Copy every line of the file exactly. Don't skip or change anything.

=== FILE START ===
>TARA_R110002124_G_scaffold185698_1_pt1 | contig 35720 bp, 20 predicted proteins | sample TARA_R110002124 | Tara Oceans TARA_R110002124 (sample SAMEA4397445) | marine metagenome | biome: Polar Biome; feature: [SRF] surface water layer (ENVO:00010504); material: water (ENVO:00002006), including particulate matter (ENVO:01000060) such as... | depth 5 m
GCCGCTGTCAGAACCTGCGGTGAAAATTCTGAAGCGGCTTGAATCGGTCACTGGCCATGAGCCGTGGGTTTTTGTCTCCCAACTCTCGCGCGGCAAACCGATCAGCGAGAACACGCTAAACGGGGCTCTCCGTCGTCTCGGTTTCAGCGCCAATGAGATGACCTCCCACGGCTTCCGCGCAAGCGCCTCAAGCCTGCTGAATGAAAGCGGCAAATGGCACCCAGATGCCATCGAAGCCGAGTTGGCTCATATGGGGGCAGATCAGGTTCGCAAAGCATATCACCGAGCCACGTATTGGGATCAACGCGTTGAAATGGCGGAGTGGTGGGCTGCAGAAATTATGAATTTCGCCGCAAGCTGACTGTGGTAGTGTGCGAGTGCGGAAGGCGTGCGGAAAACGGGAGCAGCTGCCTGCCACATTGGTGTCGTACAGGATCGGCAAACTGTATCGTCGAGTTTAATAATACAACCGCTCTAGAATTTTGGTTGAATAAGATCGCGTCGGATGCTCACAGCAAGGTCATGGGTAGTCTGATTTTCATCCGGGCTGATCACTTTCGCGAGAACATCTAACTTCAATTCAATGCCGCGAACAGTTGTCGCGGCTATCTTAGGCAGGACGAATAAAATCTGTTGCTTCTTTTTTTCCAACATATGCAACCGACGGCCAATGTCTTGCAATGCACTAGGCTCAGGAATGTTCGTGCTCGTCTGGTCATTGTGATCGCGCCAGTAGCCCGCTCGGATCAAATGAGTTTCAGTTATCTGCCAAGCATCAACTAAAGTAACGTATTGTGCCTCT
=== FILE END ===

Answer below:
>TARA_R110002124_G_scaffold185698_1_pt1 | contig 35720 bp, 20 predicted proteins | sample TARA_R110002124 | Tara Oceans TARA_R110002124 (sample SAMEA4397445) | marine metagenome | biome: Polar Biome; feature: [SRF] surface water layer (ENVO:00010504); material: water (ENVO:00002006), including particulate matter (ENVO:01000060) such as... | depth 5 m
GCCGCTGTCAGAACCTGCGGTGAAAATTCTGAAGCGGCTTGAATCGGTCACTGGCCATGAGCCGTGGGTTTTTGTCTCCCAACTCTCGCGCGGCAAACCGATCAGCGAGAACACGCTAAACGGGGCTCTCCGTCGTCTCGGTTTCAGCGCCAATGAGATGACCTCCCACGGCTTCCGCGCAAGCGCCTCAAGCCTGCTGAATGAAAGCGGCAAATGGCACCCAGATGCCATCGAAGCCGAGTTGGCTCATATGGGGGCAGATCAGGTTCGCAAAGCATATCACCGAGCCACGTATTGGGATCAACGCGTTGAAATGGCGGAGTGGTGGGCTGCAGAAATTATGAATTTCGCCGCAAGCTGACTGTGGTAGTGTGCGAGTGCGGAAGGCGTGCGGAAAACGGGAGCAGCTGCCTGCCACATTGGTGTCGTACAGGATCGGCAAACTGTATCGTCGAGTTTAATAATACAACCGCTCTAGAATTTTGGTTGAATAAGATCGCGTCGGATGCTCACAGCAAGGTCATGGGTAGTCTGATTTTCATCCGGGCTGATCACTTTCGCGAGAACATCTAACTTCAATTCAATGCCGCGAACAGTTGTCGCGGCTATCTTAGGCAGGACGAATAAAATCTGTTGCTTCTTTTTTTCCAACATATGCAACCGACGGCCAATGTCTTGCAATGCACTAGGCTCAGGAATGTTCGTGCTCGTCTGGTCATTGTGATCGCGCCAGTAGCCCGCTCGGATCAAATGAGTTTCAGTTATCTGCCAAGCATCAACTAAAGTAACGTATTGTGCCTCT